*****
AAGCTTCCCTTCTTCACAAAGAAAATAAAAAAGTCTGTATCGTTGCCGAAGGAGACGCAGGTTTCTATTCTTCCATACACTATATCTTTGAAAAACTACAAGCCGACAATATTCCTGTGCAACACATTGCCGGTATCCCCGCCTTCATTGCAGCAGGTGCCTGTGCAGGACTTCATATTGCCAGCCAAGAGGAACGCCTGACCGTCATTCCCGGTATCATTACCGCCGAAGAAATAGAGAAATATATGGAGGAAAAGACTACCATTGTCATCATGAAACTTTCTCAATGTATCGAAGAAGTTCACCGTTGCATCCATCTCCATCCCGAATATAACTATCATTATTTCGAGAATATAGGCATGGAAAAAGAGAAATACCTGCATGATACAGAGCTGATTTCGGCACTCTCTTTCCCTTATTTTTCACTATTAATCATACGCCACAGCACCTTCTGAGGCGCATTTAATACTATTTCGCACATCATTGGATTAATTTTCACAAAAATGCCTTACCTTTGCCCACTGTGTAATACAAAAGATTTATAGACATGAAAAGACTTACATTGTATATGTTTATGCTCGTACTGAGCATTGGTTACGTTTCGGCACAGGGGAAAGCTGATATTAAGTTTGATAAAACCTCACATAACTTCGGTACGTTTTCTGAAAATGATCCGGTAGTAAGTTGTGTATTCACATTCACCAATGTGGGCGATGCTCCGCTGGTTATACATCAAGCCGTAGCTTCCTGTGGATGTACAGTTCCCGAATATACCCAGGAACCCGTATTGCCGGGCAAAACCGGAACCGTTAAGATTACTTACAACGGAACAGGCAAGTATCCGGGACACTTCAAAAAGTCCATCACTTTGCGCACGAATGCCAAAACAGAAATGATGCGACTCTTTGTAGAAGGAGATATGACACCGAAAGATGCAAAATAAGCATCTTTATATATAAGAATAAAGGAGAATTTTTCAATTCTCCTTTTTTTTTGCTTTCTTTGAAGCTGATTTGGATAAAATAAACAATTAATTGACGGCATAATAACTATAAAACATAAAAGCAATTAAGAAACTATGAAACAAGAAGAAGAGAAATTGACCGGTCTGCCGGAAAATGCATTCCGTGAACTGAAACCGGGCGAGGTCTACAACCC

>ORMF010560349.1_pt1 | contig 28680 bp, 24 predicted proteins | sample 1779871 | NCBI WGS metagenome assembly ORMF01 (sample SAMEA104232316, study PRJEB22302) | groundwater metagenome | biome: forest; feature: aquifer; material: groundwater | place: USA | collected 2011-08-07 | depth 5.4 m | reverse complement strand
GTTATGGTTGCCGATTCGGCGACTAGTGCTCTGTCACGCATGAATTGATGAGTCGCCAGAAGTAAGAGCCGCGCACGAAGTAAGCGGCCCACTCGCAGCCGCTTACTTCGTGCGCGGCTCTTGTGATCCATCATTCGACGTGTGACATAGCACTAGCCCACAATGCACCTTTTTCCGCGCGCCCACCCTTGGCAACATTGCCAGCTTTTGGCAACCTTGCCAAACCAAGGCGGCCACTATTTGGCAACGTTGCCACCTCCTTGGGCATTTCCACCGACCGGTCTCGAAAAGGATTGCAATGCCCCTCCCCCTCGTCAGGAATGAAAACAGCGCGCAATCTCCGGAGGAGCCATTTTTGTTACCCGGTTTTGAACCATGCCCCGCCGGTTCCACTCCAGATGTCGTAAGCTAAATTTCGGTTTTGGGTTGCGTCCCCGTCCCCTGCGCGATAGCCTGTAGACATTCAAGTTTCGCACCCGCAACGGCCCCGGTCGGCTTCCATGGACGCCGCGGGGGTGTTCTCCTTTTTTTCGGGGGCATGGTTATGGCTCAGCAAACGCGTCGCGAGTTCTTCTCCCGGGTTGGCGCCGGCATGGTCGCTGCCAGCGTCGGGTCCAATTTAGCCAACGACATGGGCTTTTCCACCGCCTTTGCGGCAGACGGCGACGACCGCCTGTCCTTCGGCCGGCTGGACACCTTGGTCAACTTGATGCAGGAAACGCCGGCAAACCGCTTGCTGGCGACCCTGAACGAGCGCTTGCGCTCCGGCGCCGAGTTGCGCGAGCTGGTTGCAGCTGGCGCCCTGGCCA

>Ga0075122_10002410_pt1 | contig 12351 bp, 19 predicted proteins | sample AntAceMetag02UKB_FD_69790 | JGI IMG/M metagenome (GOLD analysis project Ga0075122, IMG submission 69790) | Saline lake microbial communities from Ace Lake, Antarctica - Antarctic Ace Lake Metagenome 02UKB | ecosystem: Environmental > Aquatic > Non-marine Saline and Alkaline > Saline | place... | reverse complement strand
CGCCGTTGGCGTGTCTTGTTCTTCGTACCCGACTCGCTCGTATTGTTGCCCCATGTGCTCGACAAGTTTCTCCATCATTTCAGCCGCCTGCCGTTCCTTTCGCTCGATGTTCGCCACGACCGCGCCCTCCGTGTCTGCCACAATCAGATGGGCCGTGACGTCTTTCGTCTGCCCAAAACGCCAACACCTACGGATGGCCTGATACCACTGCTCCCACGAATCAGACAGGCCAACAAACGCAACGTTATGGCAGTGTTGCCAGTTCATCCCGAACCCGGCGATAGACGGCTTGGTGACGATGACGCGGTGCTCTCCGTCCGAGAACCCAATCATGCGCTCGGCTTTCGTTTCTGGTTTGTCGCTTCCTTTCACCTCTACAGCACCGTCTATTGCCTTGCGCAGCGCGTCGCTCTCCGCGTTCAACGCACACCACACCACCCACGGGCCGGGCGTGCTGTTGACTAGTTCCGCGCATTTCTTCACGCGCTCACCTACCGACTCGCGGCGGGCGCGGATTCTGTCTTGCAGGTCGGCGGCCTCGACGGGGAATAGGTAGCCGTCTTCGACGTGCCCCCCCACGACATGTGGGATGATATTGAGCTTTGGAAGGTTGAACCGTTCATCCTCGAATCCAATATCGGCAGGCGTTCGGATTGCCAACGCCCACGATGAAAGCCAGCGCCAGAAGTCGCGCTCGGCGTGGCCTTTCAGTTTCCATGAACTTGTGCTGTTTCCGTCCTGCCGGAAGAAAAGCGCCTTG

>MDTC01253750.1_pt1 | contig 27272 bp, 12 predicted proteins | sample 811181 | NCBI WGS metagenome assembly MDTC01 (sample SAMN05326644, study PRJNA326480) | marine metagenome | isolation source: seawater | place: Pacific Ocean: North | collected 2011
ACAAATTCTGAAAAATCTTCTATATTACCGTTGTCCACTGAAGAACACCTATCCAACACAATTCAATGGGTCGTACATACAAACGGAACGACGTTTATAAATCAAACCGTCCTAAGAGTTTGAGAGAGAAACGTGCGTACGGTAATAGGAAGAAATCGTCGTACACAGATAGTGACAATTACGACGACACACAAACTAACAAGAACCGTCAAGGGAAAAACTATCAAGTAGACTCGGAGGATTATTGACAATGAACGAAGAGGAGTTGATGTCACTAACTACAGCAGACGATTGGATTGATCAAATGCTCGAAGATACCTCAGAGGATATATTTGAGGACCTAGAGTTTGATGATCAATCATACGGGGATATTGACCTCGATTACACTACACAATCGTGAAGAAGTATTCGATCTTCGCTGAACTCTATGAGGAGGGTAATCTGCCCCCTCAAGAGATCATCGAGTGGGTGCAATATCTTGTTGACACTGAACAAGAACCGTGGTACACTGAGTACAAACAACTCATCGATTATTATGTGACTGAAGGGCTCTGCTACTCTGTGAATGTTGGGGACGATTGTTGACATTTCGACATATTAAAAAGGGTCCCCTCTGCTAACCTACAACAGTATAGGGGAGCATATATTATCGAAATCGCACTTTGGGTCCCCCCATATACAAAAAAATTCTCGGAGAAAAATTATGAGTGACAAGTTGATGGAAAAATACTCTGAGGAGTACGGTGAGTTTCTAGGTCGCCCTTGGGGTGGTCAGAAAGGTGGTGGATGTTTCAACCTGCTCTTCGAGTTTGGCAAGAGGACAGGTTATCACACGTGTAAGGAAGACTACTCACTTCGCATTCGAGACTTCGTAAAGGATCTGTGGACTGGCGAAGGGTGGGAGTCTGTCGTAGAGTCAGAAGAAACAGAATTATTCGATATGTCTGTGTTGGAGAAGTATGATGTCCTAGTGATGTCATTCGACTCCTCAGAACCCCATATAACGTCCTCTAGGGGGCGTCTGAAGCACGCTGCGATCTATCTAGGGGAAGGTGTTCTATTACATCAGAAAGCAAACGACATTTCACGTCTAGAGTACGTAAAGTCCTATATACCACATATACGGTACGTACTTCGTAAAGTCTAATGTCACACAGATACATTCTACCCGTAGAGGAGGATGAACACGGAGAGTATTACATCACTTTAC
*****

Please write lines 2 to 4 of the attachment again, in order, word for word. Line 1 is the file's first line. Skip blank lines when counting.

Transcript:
>ORMF010560349.1_pt1 | contig 28680 bp, 24 predicted proteins | sample 1779871 | NCBI WGS metagenome assembly ORMF01 (sample SAMEA104232316, study PRJEB22302) | groundwater metagenome | biome: forest; feature: aquifer; material: groundwater | place: USA | collected 2011-08-07 | depth 5.4 m | reverse complement strand
GTTATGGTTGCCGATTCGGCGACTAGTGCTCTGTCACGCATGAATTGATGAGTCGCCAGAAGTAAGAGCCGCGCACGAAGTAAGCGGCCCACTCGCAGCCGCTTACTTCGTGCGCGGCTCTTGTGATCCATCATTCGACGTGTGACATAGCACTAGCCCACAATGCACCTTTTTCCGCGCGCCCACCCTTGGCAACATTGCCAGCTTTTGGCAACCTTGCCAAACCAAGGCGGCCACTATTTGGCAACGTTGCCACCTCCTTGGGCATTTCCACCGACCGGTCTCGAAAAGGATTGCAATGCCCCTCCCCCTCGTCAGGAATGAAAACAGCGCGCAATCTCCGGAGGAGCCATTTTTGTTACCCGGTTTTGAACCATGCCCCGCCGGTTCCACTCCAGATGTCGTAAGCTAAATTTCGGTTTTGGGTTGCGTCCCCGTCCCCTGCGCGATAGCCTGTAGACATTCAAGTTTCGCACCCGCAACGGCCCCGGTCGGCTTCCATGGACGCCGCGGGGGTGTTCTCCTTTTTTTCGGGGGCATGGTTATGGCTCAGCAAACGCGTCGCGAGTTCTTCTCCCGGGTTGGCGCCGGCATGGTCGCTGCCAGCGTCGGGTCCAATTTAGCCAACGACATGGGCTTTTCCACCGCCTTTGCGGCAGACGGCGACGACCGCCTGTCCTTCGGCCGGCTGGACACCTTGGTCAACTTGATGCAGGAAACGCCGGCAAACCGCTTGCTGGCGACCCTGAACGAGCGCTTGCGCTCCGGCGCCGAGTTGCGCGAGCTGGTTGCAGCTGGCGCCCTGGCCA

>Ga0075122_10002410_pt1 | contig 12351 bp, 19 predicted proteins | sample AntAceMetag02UKB_FD_69790 | JGI IMG/M metagenome (GOLD analysis project Ga0075122, IMG submission 69790) | Saline lake microbial communities from Ace Lake, Antarctica - Antarctic Ace Lake Metagenome 02UKB | ecosystem: Environmental > Aquatic > Non-marine Saline and Alkaline > Saline | place... | reverse complement strand